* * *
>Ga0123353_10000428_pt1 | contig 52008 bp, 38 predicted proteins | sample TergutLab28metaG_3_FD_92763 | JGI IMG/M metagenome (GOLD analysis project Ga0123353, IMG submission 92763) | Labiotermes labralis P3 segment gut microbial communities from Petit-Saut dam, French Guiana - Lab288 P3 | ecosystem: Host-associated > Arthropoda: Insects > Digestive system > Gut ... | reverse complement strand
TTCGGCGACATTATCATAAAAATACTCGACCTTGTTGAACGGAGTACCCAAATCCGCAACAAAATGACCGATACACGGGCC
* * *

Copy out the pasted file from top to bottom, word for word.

>Ga0123353_10000428_pt1 | contig 52008 bp, 38 predicted proteins | sample TergutLab28metaG_3_FD_92763 | JGI IMG/M metagenome (GOLD analysis project Ga0123353, IMG submission 92763) | Labiotermes labralis P3 segment gut microbial communities from Petit-Saut dam, French Guiana - Lab288 P3 | ecosystem: Host-associated > Arthropoda: Insects > Digestive system > Gut ... | reverse complement strand
TTCGGCGACATTATCATAAAAATACTCGACCTTGTTGAACGGAGTACCCAAATCCGCAACAAAATGACCGATACACGGGCC